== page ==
Current Progressive Dairy digital edition

When whole milk isn’t enough

Skip Olson Published on 22 August 2014

Nearly half of all dairy calves raised in the U.S. are fed a diet of whole milk in the pre-weaned stage. The source of this nutrition is primarily hospital waste milk, salable milk or a combination of the two.

While milk has been deemed “nature’s most perfect food,” and calves have been shown to perform very well on it, we are learning that there are ways we can optimize the consistency and nutritive value of milk fed to calves.



Not quite perfect
Recognizing the potential risk of introducing pathogenic bacteria and viruses to calves via hospital waste milk, many operations now pasteurize their waste milk before feeding it. While effective pasteurizing does address disease-prevention goals for feeding whole milk, it does not rectify a series of other important concerns, including:

Nutritional consistency
The very nature of hospital waste milk makes it a product that can be inconsistent. It typically is made up of milk from treated sick cows and fresh cows.

Because colostrum is higher in fat, protein and total solids than traditional whole milk, a large number of fresh cows can alter the nutritional content of a batch of waste milk. On the other hand, a large percentage of cows with mastitis or other illnesses could result in waste milk that is lower in solids.

Parlor management and pasteurizing procedures can result in excess water being flushed into the milk supply. In addition, waste milk may not be agitated as regularly as bulk tank milk on the dairy.

As an example of waste-milk inconsistency, a recent Wisconsin study of pasteurized waste milk from 31 commercial dairies and calf-raising operations showed that fat content (dry matter basis) ranged from 22.3 to 37.6 percent, and protein varied from 23.1 to 40.8 percent.


Nutritional content
Even if solids levels in waste milk were consistent, they are not ideal for optimal calf growth. The standard protein-to-fat ratio in whole milk is about 25-28 percent protein (dry matter basis) to 28-30 percent fat.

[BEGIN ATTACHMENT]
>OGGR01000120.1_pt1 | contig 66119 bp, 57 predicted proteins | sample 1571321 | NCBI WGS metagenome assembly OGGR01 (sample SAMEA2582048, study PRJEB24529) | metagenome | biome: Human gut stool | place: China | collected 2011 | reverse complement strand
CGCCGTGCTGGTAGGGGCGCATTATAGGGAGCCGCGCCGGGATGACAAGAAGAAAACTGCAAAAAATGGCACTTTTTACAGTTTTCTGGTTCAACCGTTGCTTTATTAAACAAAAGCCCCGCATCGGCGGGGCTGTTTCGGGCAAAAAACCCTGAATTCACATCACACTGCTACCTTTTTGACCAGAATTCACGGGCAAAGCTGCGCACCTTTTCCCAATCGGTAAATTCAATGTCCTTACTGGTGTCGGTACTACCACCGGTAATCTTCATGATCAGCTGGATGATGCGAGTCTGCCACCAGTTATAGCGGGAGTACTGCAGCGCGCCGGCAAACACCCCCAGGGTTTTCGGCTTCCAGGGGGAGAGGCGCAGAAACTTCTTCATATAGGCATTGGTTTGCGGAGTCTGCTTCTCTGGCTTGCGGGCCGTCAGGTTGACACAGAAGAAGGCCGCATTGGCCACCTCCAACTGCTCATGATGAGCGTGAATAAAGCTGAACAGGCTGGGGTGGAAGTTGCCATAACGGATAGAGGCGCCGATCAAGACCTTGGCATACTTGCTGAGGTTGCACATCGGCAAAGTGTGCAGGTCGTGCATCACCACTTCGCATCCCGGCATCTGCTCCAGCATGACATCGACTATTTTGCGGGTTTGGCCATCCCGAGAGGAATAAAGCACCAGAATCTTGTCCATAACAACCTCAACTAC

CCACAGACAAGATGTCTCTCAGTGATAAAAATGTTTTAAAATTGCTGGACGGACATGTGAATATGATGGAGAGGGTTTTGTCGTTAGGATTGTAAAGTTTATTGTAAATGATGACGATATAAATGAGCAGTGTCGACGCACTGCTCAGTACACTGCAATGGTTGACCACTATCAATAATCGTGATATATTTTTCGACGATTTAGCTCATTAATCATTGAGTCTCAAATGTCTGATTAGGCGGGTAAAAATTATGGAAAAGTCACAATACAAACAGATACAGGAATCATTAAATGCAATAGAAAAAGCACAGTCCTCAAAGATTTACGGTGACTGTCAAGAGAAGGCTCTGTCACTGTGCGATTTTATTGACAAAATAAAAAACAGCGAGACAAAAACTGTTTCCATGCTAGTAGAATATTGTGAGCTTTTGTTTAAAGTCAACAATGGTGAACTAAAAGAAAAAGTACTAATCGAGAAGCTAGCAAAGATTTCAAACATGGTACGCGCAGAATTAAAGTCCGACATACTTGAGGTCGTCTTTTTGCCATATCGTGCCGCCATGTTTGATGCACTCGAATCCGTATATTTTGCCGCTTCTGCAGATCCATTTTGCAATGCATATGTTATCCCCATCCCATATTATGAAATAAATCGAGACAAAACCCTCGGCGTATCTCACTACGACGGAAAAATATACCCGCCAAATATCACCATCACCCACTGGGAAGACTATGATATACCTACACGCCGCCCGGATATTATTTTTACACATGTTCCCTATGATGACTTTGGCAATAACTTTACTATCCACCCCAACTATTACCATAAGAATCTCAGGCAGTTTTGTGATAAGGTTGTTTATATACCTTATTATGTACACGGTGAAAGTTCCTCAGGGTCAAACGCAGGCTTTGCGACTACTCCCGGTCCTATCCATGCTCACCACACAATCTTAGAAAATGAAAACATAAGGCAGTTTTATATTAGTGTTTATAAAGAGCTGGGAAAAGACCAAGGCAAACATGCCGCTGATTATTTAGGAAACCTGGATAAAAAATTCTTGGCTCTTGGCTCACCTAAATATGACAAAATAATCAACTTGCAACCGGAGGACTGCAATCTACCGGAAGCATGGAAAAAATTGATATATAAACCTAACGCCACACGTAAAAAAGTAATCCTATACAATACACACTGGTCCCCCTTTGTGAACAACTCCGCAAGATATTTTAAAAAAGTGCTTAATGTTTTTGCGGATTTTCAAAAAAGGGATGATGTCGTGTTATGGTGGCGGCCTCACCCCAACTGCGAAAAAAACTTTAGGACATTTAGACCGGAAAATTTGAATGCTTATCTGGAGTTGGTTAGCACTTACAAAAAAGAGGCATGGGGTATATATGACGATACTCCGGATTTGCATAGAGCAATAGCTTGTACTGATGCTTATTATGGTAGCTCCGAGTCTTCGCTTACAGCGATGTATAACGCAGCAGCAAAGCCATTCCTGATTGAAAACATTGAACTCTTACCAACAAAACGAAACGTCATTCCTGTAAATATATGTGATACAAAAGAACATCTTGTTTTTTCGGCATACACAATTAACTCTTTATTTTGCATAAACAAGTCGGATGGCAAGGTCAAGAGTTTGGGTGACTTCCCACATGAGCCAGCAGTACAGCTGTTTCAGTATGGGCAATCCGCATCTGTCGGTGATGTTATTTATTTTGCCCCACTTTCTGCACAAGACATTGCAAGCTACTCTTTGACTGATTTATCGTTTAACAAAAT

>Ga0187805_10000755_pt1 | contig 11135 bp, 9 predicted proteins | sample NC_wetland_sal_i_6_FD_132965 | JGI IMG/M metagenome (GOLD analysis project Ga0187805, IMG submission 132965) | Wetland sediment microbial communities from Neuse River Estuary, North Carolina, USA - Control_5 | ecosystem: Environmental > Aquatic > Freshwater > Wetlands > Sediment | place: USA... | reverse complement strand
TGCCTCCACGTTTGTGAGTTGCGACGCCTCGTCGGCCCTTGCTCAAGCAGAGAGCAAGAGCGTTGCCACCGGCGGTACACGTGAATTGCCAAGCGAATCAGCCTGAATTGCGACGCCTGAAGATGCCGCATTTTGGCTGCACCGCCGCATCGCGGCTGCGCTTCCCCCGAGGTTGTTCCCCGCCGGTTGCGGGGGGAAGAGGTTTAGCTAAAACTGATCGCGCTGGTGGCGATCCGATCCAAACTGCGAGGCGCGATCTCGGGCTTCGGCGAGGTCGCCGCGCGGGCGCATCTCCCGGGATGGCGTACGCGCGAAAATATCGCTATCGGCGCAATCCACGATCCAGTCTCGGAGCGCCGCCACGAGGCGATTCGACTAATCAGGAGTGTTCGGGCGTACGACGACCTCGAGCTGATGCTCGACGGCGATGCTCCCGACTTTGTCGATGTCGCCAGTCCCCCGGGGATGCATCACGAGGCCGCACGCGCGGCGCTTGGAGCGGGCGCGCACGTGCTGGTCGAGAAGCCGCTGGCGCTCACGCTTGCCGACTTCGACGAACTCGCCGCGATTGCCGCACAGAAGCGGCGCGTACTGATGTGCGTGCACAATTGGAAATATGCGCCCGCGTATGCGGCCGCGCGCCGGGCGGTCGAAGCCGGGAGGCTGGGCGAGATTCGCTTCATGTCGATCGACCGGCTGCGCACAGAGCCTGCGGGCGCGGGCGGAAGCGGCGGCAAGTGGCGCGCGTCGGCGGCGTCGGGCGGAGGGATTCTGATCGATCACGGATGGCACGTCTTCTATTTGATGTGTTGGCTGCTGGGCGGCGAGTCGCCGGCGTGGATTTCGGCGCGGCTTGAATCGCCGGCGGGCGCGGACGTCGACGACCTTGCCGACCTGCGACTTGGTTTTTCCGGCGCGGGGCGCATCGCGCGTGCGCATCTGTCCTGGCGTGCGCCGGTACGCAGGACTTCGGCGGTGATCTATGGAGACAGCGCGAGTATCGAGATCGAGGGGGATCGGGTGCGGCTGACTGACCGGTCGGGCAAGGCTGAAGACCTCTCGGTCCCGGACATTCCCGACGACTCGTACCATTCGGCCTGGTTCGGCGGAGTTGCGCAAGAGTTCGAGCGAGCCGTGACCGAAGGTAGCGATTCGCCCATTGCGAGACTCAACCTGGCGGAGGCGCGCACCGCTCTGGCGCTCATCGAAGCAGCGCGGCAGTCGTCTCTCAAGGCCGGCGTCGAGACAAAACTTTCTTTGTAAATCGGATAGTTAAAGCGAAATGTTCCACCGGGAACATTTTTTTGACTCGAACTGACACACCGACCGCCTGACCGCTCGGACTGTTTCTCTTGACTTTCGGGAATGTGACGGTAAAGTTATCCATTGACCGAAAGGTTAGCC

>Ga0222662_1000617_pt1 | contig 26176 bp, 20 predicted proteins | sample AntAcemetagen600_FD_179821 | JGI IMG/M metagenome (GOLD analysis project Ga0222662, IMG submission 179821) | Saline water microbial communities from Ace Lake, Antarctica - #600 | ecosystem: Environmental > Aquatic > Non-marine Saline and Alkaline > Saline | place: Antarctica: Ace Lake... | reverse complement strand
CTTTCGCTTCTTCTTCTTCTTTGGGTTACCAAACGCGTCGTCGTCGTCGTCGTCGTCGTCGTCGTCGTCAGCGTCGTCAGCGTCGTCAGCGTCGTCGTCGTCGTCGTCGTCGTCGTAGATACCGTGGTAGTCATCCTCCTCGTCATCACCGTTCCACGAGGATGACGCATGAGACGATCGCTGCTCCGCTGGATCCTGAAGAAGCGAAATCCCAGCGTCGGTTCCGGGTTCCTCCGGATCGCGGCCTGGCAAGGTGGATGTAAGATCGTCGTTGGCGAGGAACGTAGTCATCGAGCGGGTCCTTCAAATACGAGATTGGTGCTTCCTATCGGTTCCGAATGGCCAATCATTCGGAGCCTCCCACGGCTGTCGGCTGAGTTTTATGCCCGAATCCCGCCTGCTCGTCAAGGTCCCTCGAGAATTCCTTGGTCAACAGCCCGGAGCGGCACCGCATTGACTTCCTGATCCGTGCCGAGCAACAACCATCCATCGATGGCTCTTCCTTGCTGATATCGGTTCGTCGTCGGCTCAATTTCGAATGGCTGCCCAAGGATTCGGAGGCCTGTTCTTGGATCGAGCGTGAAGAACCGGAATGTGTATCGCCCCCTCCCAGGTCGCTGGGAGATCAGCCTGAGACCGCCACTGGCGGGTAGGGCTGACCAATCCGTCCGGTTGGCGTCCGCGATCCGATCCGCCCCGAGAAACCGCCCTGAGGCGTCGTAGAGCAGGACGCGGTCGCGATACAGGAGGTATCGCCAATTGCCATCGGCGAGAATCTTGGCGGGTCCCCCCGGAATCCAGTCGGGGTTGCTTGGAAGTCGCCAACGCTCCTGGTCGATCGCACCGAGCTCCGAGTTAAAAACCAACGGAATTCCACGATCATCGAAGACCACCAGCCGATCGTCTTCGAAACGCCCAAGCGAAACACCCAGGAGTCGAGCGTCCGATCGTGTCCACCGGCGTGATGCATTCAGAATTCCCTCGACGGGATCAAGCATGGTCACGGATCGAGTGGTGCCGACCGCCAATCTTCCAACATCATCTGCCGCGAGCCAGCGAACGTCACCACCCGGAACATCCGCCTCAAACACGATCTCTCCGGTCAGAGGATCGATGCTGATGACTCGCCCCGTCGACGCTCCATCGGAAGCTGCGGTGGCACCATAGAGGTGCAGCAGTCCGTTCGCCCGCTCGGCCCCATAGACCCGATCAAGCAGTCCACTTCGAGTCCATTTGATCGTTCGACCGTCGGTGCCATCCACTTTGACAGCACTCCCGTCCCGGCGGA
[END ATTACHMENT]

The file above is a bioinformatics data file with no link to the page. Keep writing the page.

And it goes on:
But it has been documented that a higher percentage of protein in the milk diet promotes lean tissue growth and greater stature in calves. A high-fat diet, on the other hand, can result in short, fat heifers that do not meet target breeding criteria.

A good guideline is to strive for a protein-to-fat ratio of greater than 1 (in other words, more protein than fat). An ideal target is around 1.4 (example: 24 to 18), which is especially important for intensive nutrition programs that feed pre-weaned calves on a higher plane of nutrition. Simply feeding more whole milk adds even more fat to the diet, suppressing starter grain intake.

Surprisingly, whole milk also is deficient in a number of vitamins and trace minerals when comparing standard values for whole milk to the National Research Council (NRC 2001) recommendations for dairy calf nutrition.

Among the elements with deficiencies are iron, manganese, copper, iodine, cobalt, selenium, vitamin D and vitamin E. Starter grain formulations often are fortified with these vitamins and minerals, but starter grain intake is minimal in the first few weeks of life.

Another challenge with feeding waste milk is that dairies typically only have 30 to 60 percent of the waste-milk supply they will need to feed all of their heifer calves. A recent field study of an 1,100-cow North Carolina dairy showed that its waste milk supply varied by as much as 300 pounds per day over a two-week period.